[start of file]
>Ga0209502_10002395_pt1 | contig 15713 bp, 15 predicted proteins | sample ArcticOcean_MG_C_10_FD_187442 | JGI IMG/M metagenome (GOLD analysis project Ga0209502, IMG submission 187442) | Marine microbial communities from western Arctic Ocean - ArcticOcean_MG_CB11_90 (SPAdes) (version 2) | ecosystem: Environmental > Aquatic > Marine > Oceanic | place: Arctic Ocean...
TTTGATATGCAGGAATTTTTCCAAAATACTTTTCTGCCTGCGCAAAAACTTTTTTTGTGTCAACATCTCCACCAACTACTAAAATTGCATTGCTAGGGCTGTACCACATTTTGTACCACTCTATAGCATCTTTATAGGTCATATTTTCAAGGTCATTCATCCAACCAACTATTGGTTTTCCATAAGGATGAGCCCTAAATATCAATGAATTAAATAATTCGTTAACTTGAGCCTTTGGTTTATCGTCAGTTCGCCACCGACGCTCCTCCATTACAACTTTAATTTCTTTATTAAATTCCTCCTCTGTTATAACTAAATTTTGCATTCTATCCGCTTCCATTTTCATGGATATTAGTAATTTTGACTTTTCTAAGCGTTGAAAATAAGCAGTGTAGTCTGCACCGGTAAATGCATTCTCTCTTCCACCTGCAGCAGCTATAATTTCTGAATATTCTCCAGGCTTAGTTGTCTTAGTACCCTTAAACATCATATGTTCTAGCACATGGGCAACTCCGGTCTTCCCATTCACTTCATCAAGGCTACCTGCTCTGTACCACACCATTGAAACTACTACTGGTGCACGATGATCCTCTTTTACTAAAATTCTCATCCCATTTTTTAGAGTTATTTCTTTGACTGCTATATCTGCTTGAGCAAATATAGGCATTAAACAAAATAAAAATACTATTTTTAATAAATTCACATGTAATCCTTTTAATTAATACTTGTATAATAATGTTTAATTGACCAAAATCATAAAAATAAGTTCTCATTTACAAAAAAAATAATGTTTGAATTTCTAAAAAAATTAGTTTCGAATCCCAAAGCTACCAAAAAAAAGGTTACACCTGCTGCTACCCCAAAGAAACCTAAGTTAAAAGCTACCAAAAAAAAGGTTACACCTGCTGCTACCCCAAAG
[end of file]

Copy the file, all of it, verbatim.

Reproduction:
>Ga0209502_10002395_pt1 | contig 15713 bp, 15 predicted proteins | sample ArcticOcean_MG_C_10_FD_187442 | JGI IMG/M metagenome (GOLD analysis project Ga0209502, IMG submission 187442) | Marine microbial communities from western Arctic Ocean - ArcticOcean_MG_CB11_90 (SPAdes) (version 2) | ecosystem: Environmental > Aquatic > Marine > Oceanic | place: Arctic Ocean...
TTTGATATGCAGGAATTTTTCCAAAATACTTTTCTGCCTGCGCAAAAACTTTTTTTGTGTCAACATCTCCACCAACTACTAAAATTGCATTGCTAGGGCTGTACCACATTTTGTACCACTCTATAGCATCTTTATAGGTCATATTTTCAAGGTCATTCATCCAACCAACTATTGGTTTTCCATAAGGATGAGCCCTAAATATCAATGAATTAAATAATTCGTTAACTTGAGCCTTTGGTTTATCGTCAGTTCGCCACCGACGCTCCTCCATTACAACTTTAATTTCTTTATTAAATTCCTCCTCTGTTATAACTAAATTTTGCATTCTATCCGCTTCCATTTTCATGGATATTAGTAATTTTGACTTTTCTAAGCGTTGAAAATAAGCAGTGTAGTCTGCACCGGTAAATGCATTCTCTCTTCCACCTGCAGCAGCTATAATTTCTGAATATTCTCCAGGCTTAGTTGTCTTAGTACCCTTAAACATCATATGTTCTAGCACATGGGCAACTCCGGTCTTCCCATTCACTTCATCAAGGCTACCTGCTCTGTACCACACCATTGAAACTACTACTGGTGCACGATGATCCTCTTTTACTAAAATTCTCATCCCATTTTTTAGAGTTATTTCTTTGACTGCTATATCTGCTTGAGCAAATATAGGCATTAAACAAAATAAAAATACTATTTTTAATAAATTCACATGTAATCCTTTTAATTAATACTTGTATAATAATGTTTAATTGACCAAAATCATAAAAATAAGTTCTCATTTACAAAAAAAATAATGTTTGAATTTCTAAAAAAATTAGTTTCGAATCCCAAAGCTACCAAAAAAAAGGTTACACCTGCTGCTACCCCAAAGAAACCTAAGTTAAAAGCTACCAAAAAAAAGGTTACACCTGCTGCTACCCCAAAG